December 1, 2013 / 9:01 PM / 6 years ago

Chinese firms want to buy coal assets overseas, but on the cheap

* Beijing’s new environmental policies to boost demand for high-grade coal

* Companies wait for valuations to fall, see coal prices staying weak

* Tough to wean away China from coal, say consultants

By Sonali Paul

MELBOURNE, Dec 2 (Reuters) - Chinese companies are on the hunt to buy overseas coal mines as Beijing’s switch to cleaner fuels stokes demand for higher-quality coal produced in countries such as Australia, according to people familiar with the firms’ strategies.

A renewed appetite for acquisitions by the world’s biggest coal consumer will be a big boost for miners who are trying to dispose of assets worth billions of dollars to boost shareholder returns.

These include Rio Tinto, which has put Australian and Mozambique coal operations on the block, and Linc Energy , which is selling its New Emerald Coal business.

The Chinese, however, are not rushing to buy. They see asset values coming under further pressure as coal prices remain depressed amid a supply glut that has already driven prices down about a third since 2011.

“We have clients who are interested in taking stakes in coal assets. But the view is the market’s not going to get any better for two years. So why buy something today when it’s going to be a lot cheaper in eight months’ time,” said Sam Farrands, a Hong Kong-based partner at law firm Minter Ellison.

Plans to curb air pollution have raised the prospect of a long-term decline in China’s need for thermal coal, with Beijing aiming to reduce coal’s share of the energy mix to 65 percent or less by 2017 from 73 percent this year.

The lower share, though, will be within an expanding base and it will take a long time to wean China away from coal as it is the cheapest source of fuel for power.

As part of cleaner energy policies announced this week, China will push the use of better quality coal.

This will lead to a split in coal markets, with high-energy coal set to attract a greater premium, which could favour better quality Australian coal, said Michael Elliott, global head of mining and metals at Ernst & Young.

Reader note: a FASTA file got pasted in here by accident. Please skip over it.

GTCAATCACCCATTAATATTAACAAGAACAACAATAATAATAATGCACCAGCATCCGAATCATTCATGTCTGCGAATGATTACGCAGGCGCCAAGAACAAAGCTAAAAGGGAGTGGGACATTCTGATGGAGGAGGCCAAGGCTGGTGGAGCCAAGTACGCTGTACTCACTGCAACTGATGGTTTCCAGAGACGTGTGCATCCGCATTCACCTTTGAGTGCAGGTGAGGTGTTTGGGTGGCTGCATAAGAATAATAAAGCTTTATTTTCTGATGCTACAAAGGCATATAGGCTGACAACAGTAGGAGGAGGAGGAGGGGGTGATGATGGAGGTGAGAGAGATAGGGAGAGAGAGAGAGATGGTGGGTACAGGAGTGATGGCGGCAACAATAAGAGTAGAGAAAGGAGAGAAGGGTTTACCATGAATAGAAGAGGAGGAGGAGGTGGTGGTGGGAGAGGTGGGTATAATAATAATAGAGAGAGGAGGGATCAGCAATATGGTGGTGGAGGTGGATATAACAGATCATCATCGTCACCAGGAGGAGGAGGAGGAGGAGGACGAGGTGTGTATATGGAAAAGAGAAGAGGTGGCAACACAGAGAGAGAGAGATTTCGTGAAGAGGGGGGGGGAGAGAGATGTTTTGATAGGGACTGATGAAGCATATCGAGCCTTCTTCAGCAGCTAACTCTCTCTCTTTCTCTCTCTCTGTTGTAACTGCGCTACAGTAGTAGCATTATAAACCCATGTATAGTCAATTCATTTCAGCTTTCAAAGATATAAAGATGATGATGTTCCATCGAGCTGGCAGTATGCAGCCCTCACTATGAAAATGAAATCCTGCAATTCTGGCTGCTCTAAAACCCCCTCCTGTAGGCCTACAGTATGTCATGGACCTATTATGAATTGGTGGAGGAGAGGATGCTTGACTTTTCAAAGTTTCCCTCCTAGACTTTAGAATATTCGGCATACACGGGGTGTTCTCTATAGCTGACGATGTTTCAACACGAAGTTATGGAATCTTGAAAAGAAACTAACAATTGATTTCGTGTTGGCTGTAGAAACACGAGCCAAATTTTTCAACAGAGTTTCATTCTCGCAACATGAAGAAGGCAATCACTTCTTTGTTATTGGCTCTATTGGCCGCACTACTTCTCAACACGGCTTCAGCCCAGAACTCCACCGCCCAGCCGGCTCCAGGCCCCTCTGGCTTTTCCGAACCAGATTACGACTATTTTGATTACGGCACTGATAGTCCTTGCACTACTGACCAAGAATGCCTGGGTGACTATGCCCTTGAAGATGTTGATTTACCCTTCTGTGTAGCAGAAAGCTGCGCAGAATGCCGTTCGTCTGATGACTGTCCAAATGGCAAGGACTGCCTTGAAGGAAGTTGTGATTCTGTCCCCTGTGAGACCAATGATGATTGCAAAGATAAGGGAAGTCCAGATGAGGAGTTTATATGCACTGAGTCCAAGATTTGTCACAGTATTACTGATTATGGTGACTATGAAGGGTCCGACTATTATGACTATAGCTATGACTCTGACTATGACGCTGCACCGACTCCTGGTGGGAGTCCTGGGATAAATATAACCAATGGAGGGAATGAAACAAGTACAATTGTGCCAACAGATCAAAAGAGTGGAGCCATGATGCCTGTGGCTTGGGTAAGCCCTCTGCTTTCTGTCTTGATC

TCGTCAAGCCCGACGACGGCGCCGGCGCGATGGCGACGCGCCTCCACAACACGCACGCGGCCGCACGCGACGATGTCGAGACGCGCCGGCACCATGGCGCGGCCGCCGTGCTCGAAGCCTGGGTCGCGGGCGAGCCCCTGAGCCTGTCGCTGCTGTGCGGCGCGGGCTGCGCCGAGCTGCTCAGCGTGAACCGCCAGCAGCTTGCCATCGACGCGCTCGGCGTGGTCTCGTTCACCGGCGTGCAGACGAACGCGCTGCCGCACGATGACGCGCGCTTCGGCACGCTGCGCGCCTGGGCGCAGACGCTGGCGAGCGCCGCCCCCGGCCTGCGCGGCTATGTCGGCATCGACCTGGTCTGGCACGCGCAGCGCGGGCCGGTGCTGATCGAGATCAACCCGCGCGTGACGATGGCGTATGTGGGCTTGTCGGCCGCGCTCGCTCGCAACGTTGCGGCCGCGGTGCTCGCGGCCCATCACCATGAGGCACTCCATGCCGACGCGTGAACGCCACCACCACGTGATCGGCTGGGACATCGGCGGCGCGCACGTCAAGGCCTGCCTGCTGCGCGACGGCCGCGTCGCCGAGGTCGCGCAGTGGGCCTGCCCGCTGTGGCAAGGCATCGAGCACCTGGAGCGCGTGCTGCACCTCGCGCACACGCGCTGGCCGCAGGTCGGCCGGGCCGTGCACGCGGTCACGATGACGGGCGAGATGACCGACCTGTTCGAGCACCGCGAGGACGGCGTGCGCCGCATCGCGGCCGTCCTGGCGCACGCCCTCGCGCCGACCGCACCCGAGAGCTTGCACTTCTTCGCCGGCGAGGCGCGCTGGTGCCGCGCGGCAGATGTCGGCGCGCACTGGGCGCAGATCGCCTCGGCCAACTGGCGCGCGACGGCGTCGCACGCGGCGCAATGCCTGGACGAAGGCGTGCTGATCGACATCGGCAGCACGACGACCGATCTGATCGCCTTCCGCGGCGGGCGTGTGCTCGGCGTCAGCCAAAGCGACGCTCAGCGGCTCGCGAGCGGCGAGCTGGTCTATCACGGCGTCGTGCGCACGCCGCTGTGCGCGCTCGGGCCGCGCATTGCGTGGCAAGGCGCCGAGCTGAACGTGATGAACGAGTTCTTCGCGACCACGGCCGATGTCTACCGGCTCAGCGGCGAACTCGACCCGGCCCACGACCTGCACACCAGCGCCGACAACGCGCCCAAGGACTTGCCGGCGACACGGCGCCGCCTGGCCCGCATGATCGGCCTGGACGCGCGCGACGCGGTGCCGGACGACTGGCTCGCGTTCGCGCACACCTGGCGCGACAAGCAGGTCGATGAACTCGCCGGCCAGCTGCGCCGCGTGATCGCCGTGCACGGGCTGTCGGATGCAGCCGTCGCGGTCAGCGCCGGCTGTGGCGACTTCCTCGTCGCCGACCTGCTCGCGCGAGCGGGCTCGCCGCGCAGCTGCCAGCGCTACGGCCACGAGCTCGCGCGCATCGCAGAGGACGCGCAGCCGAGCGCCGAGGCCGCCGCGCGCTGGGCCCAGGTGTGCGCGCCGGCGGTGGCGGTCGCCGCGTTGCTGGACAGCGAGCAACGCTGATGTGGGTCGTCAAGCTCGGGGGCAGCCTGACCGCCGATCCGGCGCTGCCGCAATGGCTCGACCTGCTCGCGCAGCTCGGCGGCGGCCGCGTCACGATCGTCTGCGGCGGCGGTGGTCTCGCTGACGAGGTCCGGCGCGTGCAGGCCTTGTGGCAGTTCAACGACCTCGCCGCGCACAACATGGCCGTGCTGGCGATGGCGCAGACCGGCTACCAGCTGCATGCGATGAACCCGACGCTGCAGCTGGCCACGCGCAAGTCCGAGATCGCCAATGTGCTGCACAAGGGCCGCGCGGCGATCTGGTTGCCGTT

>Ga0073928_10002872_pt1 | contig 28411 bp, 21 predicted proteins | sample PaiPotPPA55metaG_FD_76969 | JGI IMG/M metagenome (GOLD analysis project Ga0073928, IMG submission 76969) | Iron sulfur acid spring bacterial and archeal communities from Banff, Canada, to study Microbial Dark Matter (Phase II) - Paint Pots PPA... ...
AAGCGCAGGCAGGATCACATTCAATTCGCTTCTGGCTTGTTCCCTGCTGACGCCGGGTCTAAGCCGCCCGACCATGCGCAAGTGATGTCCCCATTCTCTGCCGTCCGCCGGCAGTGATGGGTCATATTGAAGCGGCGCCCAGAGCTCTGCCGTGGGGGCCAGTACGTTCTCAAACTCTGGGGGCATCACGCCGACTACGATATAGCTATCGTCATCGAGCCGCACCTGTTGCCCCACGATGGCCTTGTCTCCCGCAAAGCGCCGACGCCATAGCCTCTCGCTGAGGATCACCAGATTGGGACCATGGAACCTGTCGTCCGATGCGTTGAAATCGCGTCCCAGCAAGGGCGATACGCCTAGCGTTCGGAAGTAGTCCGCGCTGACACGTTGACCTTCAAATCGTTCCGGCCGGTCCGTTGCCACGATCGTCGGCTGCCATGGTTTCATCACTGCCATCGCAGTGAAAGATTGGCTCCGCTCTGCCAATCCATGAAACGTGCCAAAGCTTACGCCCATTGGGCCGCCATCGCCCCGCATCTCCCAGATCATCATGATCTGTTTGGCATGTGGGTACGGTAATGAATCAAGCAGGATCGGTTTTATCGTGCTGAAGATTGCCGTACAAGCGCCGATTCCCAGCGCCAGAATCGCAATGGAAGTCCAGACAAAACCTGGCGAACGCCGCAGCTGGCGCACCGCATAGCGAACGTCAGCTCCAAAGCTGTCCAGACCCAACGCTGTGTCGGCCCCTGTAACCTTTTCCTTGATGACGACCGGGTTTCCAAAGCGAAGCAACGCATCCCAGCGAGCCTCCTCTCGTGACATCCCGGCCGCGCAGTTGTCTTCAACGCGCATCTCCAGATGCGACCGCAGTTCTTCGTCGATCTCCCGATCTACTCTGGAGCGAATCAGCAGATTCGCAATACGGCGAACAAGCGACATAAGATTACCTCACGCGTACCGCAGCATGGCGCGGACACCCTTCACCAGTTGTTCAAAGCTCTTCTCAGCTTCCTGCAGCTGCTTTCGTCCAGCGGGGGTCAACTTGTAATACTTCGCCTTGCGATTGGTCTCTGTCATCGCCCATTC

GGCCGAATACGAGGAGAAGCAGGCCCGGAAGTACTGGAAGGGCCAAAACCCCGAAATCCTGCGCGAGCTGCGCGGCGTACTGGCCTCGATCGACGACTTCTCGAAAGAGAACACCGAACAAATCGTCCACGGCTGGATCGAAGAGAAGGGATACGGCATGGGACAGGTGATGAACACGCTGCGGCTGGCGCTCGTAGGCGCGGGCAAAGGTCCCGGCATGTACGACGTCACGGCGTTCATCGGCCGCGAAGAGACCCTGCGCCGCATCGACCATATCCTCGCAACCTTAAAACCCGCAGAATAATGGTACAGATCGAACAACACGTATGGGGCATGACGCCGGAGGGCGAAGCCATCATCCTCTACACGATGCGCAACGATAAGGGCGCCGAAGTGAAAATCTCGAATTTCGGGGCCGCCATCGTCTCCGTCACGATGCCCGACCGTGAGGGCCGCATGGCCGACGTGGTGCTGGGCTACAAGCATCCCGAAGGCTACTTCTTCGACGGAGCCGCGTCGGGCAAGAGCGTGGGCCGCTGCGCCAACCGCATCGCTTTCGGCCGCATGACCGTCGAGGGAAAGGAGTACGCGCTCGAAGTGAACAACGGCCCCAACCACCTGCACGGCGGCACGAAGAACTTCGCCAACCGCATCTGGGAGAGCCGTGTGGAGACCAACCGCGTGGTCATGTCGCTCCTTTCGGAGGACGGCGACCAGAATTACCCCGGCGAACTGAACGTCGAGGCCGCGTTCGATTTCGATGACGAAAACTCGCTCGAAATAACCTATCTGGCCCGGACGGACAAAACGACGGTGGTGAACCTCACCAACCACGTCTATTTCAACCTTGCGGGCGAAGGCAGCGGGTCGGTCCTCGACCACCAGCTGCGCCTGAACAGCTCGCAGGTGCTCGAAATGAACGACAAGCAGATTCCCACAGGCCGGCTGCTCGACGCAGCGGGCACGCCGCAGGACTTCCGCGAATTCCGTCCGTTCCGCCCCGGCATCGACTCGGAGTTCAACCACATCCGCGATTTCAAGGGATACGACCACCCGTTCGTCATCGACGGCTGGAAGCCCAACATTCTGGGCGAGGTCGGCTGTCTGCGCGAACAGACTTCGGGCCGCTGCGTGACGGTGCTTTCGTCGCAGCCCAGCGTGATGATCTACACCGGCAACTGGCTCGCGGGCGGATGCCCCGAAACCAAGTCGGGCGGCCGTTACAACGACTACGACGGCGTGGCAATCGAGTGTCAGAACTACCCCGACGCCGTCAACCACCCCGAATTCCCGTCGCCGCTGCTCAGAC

China’s thermal coal imports are forecast to rise 17 percent over five years to 281 million tonnes, and metallurgical coal imports by 23 percent to 107 million tonnes in 2018, according to Australia’s Bureau of Resources and Energy Economics.

“I don’t think (coal use) is going to fall off a cliff. It’s not possible yet,” said Ken Su, China metals and mining leader at consultants PwC in Beijing.


Chinese firms hunting for buys include state-owned enterprises, miners, power firms and traders, targeting thermal coal for power stations and coking coal for steel mills, legal and financial advisers in China and Australia said.

Though they declined to name their clients, state-owned Shenhua Group Corp Ltd has looked at assets in Australia, including Whitehaven Coal and Rio Tinto’s stakes in the Clermont Coal mine and Coal & Allied.

Yanzhou Coal Mining Co has already set the ball rolling, seeking to buy out its Australian unit Yancoal Australia, following a one-third slide in Yancoal’s share price this year. The deal, announced in July, still needs Australian government approval.

Aluminum Corp of China (Chalco) has long eyed coal assets in Mongolia, though it ended up dropping a $926 million bid for SouthGobi Resources last year due to political opposition there.

“There’s probably been a pullback in looking at Mongolia after that. Everywhere else is still in the game,” said PwC’s Su, referring to Chinese appetite for coal assets.


Chinese buyers would prefer to pick up operating mines rather than projects, as that removes the risks of developing a mine from scratch, said Ernst & Young’s Elliott.

Operating assets up for sale include a minority stake in Rio Tinto’s Coal & Allied assets, potentially worth around $1.7 billion, and Peabody Energy’s $500 million Wilkie Creek mine in Australia.

Linc Energy wants to spin off its New Emerald Coal arm, which was recently valued at A$440 million ($400 million), including the mothballed Blair Athol mine.

Several undeveloped projects are on the block, including Brazilian giant Vale’s Degulla project in Australia’s untapped Galilee Basin and a minority stake in its Belvedere metallurgical project in Australia.

“There definitely is Chinese appetite for coal assets,” Andrew Lawson, managing director of Cockatoo Coal Ltd, told Reuters last month after lining up funds from three Asian firms for a coal expansion. “That’s the main area we would expect to see demand come from.”

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